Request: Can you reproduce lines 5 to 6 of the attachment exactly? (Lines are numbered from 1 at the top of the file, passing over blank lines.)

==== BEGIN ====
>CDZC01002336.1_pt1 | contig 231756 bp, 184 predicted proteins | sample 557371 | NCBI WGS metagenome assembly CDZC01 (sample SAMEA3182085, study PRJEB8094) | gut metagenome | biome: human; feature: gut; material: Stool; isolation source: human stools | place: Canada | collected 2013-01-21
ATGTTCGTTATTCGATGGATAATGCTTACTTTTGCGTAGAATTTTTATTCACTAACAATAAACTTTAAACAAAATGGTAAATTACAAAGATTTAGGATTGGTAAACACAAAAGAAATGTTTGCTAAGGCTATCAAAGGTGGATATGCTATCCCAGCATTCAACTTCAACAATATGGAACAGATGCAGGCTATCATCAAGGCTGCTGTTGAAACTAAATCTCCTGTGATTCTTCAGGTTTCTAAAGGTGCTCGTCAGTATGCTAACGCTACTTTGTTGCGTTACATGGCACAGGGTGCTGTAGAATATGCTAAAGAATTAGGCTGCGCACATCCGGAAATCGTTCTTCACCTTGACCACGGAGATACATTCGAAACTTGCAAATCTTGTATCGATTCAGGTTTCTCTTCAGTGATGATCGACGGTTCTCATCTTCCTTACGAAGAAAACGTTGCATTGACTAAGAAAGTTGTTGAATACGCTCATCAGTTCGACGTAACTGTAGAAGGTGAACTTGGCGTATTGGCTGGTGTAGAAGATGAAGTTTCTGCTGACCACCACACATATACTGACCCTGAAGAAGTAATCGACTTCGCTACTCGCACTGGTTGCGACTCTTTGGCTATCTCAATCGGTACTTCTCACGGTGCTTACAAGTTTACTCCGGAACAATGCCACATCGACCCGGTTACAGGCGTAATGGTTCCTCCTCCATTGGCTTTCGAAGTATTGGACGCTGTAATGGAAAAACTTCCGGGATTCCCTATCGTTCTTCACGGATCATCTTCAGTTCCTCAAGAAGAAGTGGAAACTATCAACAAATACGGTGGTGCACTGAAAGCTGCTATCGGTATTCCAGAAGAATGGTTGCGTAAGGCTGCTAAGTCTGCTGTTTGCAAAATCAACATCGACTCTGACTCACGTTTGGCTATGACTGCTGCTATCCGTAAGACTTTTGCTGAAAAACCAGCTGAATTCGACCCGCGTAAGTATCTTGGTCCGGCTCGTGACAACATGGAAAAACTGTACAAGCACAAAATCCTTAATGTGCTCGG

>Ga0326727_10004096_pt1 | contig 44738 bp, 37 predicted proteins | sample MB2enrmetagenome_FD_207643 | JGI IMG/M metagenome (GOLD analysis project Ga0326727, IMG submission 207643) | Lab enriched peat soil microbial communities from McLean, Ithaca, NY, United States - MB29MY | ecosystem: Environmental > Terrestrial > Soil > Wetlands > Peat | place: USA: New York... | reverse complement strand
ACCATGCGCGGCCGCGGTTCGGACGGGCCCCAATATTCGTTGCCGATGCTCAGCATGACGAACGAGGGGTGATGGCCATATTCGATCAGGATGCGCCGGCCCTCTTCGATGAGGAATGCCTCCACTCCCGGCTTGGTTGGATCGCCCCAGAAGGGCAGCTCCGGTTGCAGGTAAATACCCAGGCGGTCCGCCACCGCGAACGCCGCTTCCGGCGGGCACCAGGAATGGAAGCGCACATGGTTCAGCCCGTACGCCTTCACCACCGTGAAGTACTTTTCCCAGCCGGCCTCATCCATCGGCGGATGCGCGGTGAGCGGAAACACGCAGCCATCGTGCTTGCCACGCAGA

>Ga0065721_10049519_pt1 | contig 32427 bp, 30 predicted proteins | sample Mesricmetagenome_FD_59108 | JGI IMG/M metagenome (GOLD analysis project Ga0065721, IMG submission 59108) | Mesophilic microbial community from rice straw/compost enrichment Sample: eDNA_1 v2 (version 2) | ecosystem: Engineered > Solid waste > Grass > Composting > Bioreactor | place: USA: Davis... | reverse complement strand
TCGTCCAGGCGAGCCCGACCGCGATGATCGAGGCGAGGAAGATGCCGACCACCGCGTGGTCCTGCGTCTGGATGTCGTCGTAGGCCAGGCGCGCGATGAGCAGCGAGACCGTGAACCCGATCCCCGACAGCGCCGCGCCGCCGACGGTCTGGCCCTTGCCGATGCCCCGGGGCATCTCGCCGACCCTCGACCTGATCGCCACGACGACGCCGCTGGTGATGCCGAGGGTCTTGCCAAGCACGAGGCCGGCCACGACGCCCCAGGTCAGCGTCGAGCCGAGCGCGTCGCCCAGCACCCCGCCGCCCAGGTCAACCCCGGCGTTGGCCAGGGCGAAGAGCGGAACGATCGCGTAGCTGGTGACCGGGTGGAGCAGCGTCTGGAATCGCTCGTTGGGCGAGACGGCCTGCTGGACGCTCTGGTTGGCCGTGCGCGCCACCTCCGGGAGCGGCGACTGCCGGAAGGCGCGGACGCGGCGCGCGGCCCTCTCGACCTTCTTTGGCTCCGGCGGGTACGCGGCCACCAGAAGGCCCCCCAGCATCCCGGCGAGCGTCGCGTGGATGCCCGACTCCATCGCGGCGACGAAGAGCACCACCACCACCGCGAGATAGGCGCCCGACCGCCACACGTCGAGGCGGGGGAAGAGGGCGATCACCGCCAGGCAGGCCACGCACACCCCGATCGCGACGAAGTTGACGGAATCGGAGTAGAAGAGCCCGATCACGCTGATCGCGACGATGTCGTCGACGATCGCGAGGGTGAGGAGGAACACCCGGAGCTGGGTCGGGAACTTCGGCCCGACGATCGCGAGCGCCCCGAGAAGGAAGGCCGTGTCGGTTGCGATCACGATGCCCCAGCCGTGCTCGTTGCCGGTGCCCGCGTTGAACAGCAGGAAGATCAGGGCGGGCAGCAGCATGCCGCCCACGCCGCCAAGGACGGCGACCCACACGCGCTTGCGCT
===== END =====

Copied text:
>Ga0065721_10049519_pt1 | contig 32427 bp, 30 predicted proteins | sample Mesricmetagenome_FD_59108 | JGI IMG/M metagenome (GOLD analysis project Ga0065721, IMG submission 59108) | Mesophilic microbial community from rice straw/compost enrichment Sample: eDNA_1 v2 (version 2) | ecosystem: Engineered > Solid waste > Grass > Composting > Bioreactor | place: USA: Davis... | reverse complement strand
TCGTCCAGGCGAGCCCGACCGCGATGATCGAGGCGAGGAAGATGCCGACCACCGCGTGGTCCTGCGTCTGGATGTCGTCGTAGGCCAGGCGCGCGATGAGCAGCGAGACCGTGAACCCGATCCCCGACAGCGCCGCGCCGCCGACGGTCTGGCCCTTGCCGATGCCCCGGGGCATCTCGCCGACCCTCGACCTGATCGCCACGACGACGCCGCTGGTGATGCCGAGGGTCTTGCCAAGCACGAGGCCGGCCACGACGCCCCAGGTCAGCGTCGAGCCGAGCGCGTCGCCCAGCACCCCGCCGCCCAGGTCAACCCCGGCGTTGGCCAGGGCGAAGAGCGGAACGATCGCGTAGCTGGTGACCGGGTGGAGCAGCGTCTGGAATCGCTCGTTGGGCGAGACGGCCTGCTGGACGCTCTGGTTGGCCGTGCGCGCCACCTCCGGGAGCGGCGACTGCCGGAAGGCGCGGACGCGGCGCGCGGCCCTCTCGACCTTCTTTGGCTCCGGCGGGTACGCGGCCACCAGAAGGCCCCCCAGCATCCCGGCGAGCGTCGCGTGGATGCCCGACTCCATCGCGGCGACGAAGAGCACCACCACCACCGCGAGATAGGCGCCCGACCGCCACACGTCGAGGCGGGGGAAGAGGGCGATCACCGCCAGGCAGGCCACGCACACCCCGATCGCGACGAAGTTGACGGAATCGGAGTAGAAGAGCCCGATCACGCTGATCGCGACGATGTCGTCGACGATCGCGAGGGTGAGGAGGAACACCCGGAGCTGGGTCGGGAACTTCGGCCCGACGATCGCGAGCGCCCCGAGAAGGAAGGCCGTGTCGGTTGCGATCACGATGCCCCAGCCGTGCTCGTTGCCGGTGCCCGCGTTGAACAGCAGGAAGATCAGGGCGGGCAGCAGCATGCCGCCCACGCCGCCAAGGACGGCGACCCACACGCGCTTGCGCT